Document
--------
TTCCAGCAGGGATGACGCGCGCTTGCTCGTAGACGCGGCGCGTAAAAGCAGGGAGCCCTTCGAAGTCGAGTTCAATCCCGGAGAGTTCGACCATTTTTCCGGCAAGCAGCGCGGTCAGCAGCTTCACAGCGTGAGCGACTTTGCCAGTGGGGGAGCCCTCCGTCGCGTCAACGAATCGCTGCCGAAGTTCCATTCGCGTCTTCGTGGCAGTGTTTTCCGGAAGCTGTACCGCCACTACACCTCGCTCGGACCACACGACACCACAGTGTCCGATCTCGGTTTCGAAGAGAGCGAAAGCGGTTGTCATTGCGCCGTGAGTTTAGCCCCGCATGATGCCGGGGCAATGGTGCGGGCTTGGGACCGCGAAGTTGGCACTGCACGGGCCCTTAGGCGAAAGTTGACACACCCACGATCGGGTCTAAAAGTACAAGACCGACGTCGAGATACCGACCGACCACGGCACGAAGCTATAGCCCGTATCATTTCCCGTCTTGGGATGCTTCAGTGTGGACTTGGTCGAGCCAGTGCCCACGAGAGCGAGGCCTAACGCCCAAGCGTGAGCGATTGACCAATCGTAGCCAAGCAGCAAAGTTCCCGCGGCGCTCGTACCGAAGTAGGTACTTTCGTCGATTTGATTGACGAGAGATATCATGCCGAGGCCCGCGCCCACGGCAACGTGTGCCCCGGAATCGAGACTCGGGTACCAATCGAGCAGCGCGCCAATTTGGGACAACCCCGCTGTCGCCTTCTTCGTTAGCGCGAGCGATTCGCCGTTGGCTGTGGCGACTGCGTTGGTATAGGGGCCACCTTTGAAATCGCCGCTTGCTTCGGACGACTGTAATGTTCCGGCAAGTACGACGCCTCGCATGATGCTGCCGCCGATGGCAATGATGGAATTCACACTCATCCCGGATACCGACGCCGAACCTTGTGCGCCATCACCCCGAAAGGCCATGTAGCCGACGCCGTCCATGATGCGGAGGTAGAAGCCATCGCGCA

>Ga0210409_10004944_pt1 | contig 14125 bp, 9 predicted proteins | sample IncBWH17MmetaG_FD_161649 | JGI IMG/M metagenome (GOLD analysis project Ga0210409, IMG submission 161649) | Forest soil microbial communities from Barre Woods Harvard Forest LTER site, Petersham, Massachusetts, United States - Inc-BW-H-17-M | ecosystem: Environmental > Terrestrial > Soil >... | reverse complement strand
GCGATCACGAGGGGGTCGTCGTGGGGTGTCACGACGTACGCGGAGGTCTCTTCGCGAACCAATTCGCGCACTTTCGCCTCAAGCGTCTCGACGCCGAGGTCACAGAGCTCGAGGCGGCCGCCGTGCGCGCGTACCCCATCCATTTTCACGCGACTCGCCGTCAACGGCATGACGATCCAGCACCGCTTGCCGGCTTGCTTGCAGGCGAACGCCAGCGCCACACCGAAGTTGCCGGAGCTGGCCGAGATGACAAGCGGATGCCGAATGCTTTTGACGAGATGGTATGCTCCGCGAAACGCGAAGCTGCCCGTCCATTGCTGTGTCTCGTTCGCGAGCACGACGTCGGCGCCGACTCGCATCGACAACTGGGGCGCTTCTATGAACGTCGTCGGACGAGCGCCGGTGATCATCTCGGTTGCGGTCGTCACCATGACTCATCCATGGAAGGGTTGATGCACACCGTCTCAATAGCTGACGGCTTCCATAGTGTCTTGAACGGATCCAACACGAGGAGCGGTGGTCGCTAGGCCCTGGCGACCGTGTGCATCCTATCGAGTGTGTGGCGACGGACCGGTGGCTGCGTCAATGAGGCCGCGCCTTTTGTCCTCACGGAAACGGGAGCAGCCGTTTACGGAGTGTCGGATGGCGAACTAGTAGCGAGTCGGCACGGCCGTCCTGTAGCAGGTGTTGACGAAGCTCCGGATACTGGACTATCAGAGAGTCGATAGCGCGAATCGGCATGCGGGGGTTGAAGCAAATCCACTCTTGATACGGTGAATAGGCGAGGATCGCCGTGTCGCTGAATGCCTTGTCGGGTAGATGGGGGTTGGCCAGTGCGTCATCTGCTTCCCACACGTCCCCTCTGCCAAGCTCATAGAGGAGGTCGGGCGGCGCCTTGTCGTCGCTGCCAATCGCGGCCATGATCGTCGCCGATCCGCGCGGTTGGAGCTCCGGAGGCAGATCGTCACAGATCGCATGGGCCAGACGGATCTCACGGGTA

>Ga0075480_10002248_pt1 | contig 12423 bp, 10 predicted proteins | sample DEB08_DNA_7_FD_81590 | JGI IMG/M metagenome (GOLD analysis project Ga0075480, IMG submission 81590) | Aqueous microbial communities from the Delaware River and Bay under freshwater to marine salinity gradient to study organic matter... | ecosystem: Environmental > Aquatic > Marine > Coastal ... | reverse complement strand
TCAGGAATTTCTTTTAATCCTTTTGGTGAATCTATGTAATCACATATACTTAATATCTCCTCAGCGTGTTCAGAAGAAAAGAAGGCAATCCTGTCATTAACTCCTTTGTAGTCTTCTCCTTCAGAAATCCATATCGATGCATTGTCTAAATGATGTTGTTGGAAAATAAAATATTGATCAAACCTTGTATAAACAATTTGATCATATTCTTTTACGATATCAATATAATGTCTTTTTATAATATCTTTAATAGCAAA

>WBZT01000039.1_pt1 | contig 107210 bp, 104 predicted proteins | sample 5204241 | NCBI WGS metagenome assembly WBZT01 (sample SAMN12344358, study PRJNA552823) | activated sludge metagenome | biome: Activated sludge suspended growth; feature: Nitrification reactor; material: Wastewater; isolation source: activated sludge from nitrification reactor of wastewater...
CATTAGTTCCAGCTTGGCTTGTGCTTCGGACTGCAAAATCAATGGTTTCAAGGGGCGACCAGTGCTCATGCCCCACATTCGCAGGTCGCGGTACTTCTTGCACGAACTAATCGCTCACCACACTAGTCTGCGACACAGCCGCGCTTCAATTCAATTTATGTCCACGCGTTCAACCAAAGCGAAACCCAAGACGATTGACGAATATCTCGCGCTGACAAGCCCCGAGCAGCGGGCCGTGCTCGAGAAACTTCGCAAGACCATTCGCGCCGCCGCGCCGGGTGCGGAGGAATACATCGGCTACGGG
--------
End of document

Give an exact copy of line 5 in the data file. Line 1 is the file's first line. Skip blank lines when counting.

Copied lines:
TCAGGAATTTCTTTTAATCCTTTTGGTGAATCTATGTAATCACATATACTTAATATCTCCTCAGCGTGTTCAGAAGAAAAGAAGGCAATCCTGTCATTAACTCCTTTGTAGTCTTCTCCTTCAGAAATCCATATCGATGCATTGTCTAAATGATGTTGTTGGAAAATAAAATATTGATCAAACCTTGTATAAACAATTTGATCATATTCTTTTACGATATCAATATAATGTCTTTTTATAATATCTTTAATAGCAAA